Dr. Richard Besser ’81, former acting director of the CDC, reflects on COVID-19 and his career since Williams

David Shakirov

Dr. Richard Besser ’81 worked as the acting director of the CDC in 2009.
(Photo courtesy of Richard Besser.)

Dr. Richard Besser ’81 said he met his wife during his “first outbreak,” a befitting idiosyncrasy for the CEO of the largest philanthropic health organization in the United States, the Robert Wood Johnson Foundation. Besser’s career spans almost four decades, including as former Acting Director of the Centers for Disease Control and Prevention under President Barack Obama and later as ABC’s chief medical correspondent. Today, Besser leads the Robert Wood Johnson Foundation, an $11 billion non-profit that disburses nearly $500 million each year. 

Besser was involved with many facets of campus life while at the College. He was a Junior Advisor to Fayerweather first-years in 1980 and a member of the College’s Moocho Macho Moocow marching band. He graduated in 1981 as an economics major determined to pursue a career in public health. 

Besser said that he found public health’s ability to improve the health of populations incredibly purposeful. He first participated in medical research out of Bangladesh and eventually became a “disease detective” at the CDC’s Epidemic Intelligence Service, where he investigated an E. coli outbreak in Boston. Experiences on the front lines of health crises and epidemics taught him the critical importance of transparency with the public in uncertain times. “People trust the leaders that give them recommendations,” Besser said. In any outbreak, trust is developed by first admitting that what you don’t know outweighs what you do, Besser said. “Then, share the best possible health safety recommendations with the people.” 

However, this needed communication results in a difficult dilemma: the public craves certainty in volatile situations, but certainty is often impossible. “I have never been involved in a response where there weren’t mistakes,” Besser said. Though public health is challenging, Besser cited his Williams education as pivotal for navigating situations with three dimensional problems. “Writing, communicating, then building and supporting an argument,” Besser said, were foundational lessons from his classes at the College and necessary for developing trust with the public and dealing with evolving problems. Just three months into his directorship of the CDC, Besser led the fight against the North American swine flu outbreak. The global pandemic resulted in over 1.6 million confirmed cases and 18 thousand deaths, a situation that may feel eerily similar to today’s COVID-19 crisis.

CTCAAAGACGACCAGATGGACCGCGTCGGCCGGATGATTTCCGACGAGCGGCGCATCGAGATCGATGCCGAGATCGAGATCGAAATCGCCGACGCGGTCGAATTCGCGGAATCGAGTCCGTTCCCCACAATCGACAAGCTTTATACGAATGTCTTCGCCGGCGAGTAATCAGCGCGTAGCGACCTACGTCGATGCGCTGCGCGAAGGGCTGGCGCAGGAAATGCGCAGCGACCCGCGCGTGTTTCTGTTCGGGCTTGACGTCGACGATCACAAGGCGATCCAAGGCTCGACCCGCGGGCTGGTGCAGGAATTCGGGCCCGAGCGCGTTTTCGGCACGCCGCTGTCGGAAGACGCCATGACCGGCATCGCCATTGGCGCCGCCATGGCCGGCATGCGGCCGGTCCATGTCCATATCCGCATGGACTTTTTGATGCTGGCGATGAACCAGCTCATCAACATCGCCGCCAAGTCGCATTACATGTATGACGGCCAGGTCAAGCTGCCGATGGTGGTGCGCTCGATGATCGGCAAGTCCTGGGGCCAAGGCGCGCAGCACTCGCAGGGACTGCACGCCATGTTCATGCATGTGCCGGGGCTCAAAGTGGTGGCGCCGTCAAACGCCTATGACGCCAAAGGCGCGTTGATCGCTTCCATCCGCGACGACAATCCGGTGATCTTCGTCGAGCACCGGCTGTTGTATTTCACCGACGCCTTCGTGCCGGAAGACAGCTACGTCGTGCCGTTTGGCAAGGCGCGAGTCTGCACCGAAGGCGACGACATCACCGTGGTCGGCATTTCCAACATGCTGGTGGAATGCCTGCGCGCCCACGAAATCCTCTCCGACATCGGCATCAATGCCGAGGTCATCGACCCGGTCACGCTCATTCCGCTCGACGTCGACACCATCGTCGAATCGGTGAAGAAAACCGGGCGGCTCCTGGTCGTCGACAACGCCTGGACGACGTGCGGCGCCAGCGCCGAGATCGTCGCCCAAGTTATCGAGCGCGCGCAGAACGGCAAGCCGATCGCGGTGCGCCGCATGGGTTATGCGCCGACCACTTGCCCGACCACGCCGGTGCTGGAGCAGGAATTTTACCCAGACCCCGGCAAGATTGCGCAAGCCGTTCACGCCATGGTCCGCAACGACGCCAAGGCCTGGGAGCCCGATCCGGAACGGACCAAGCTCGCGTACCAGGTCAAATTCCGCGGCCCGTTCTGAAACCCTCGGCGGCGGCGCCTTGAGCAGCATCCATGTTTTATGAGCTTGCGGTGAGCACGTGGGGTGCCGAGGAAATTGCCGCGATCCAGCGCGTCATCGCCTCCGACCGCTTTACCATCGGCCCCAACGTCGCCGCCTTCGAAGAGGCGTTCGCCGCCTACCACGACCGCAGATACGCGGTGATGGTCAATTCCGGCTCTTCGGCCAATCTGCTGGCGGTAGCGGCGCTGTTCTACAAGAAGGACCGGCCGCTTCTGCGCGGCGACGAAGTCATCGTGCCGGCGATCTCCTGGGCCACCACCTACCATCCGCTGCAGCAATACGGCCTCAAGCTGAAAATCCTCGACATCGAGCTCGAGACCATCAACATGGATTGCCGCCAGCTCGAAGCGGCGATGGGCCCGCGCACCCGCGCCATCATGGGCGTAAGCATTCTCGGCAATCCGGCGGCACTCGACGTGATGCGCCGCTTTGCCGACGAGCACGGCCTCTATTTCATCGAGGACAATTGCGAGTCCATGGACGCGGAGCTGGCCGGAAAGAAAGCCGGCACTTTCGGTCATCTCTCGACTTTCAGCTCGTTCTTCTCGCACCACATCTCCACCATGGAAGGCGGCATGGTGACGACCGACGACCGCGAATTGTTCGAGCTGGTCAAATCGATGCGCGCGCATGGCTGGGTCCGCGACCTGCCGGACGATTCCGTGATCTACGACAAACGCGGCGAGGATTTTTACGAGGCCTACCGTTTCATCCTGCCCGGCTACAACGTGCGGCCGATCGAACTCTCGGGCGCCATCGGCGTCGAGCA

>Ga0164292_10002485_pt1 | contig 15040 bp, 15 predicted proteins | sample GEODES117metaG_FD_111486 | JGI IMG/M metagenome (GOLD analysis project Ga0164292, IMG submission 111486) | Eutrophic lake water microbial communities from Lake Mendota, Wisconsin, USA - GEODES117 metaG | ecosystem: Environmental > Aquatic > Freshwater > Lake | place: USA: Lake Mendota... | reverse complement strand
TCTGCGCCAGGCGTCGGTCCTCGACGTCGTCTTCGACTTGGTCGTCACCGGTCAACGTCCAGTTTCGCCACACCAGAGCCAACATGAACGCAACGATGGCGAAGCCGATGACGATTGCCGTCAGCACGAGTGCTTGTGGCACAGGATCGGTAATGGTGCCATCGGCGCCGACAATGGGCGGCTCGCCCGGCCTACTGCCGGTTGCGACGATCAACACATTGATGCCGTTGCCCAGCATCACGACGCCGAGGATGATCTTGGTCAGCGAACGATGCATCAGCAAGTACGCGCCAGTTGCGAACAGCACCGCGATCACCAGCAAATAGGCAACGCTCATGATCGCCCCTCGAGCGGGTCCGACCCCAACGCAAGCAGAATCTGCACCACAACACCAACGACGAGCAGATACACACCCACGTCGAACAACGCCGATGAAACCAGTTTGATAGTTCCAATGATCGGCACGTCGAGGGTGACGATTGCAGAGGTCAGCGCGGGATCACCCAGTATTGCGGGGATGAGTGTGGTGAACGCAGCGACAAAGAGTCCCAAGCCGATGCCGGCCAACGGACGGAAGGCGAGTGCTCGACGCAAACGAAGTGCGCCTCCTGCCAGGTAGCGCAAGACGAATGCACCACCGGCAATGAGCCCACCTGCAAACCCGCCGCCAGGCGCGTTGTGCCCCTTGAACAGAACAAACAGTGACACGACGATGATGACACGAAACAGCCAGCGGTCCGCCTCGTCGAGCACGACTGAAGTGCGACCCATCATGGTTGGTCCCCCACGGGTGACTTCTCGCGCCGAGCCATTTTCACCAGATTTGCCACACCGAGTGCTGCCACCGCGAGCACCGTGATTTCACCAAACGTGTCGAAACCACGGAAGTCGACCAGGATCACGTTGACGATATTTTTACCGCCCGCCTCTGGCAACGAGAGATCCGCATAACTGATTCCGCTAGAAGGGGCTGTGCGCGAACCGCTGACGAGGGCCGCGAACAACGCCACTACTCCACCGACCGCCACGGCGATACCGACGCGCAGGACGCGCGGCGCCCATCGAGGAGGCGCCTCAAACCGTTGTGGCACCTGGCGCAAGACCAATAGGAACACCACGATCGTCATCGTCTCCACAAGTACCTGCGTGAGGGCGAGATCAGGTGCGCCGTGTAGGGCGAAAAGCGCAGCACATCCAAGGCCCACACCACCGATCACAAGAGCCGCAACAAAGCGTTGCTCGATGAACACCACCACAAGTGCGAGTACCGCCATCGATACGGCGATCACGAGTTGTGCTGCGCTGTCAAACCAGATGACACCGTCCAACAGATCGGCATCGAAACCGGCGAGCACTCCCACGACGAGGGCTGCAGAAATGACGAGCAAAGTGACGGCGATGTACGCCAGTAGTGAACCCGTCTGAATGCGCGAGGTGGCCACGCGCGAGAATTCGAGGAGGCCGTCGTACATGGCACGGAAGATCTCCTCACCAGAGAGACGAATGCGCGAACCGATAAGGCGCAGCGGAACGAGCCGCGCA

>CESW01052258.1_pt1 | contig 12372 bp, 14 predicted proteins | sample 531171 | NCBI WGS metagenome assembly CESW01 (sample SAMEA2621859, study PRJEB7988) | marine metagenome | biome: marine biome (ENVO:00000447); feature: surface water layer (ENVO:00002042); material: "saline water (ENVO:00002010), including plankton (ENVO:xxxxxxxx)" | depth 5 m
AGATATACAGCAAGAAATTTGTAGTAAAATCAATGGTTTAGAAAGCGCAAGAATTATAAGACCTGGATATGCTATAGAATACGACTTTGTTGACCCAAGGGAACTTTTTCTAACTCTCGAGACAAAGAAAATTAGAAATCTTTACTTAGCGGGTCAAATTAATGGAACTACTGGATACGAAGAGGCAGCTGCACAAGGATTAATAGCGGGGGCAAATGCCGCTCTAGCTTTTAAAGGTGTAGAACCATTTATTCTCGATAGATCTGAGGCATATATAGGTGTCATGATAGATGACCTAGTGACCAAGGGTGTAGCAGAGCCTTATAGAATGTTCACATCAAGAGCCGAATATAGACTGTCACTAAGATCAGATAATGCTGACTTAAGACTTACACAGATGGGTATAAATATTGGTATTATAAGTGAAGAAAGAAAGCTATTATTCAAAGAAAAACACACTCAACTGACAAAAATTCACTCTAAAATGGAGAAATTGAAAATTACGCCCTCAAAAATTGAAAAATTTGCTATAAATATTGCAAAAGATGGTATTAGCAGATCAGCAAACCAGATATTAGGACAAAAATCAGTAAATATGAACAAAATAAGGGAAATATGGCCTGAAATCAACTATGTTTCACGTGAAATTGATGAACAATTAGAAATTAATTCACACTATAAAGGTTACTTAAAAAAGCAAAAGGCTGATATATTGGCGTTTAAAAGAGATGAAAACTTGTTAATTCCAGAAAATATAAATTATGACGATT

“The coronavirus epidemic comes with a lot of political overtone[s],” Besser said. Putting aside this political noise, he said the short-term goal should be slowing the course of the virus. More importantly, however, Besser said policies should take into account the social context of the patients.

Besser began to think critically about health care while he was still a student at the College. “I began to think about both the patient and the context and experience,” he said. For example, some marginalized or low-income groups cannot afford to self-quarantine. “Any government response should have pieces in place to allow everyone in America to [follow the policies],” he said.

The focus on “health equity” is one of the missions of the Robert Wood Johnson Foundation and a personal passion of Besser’s — the idea that everyone must have a fair and just opportunity for health. Crises like COVID-19 shine a light on the unfortunate reality of America. “People are making challenging choices between protecting the health of their families and meeting their [economic] needs,” Besser said.

Besser said he hopes that current undergrads explore these problems and how they can employ their liberal arts mindset to find a solution. He added that he wishes that the pre-med track were simpler, easier and less intense for undergrads. 

“Personally, I cycle, exercise and practice mindfulness [through meditation] to relieve stress,” Besser said. He advised taking up relaxing practices, especially during times of high stress. He added that he hopes students at the College, regardless of their career path, choose to be impactful leaders and problem solvers after graduation.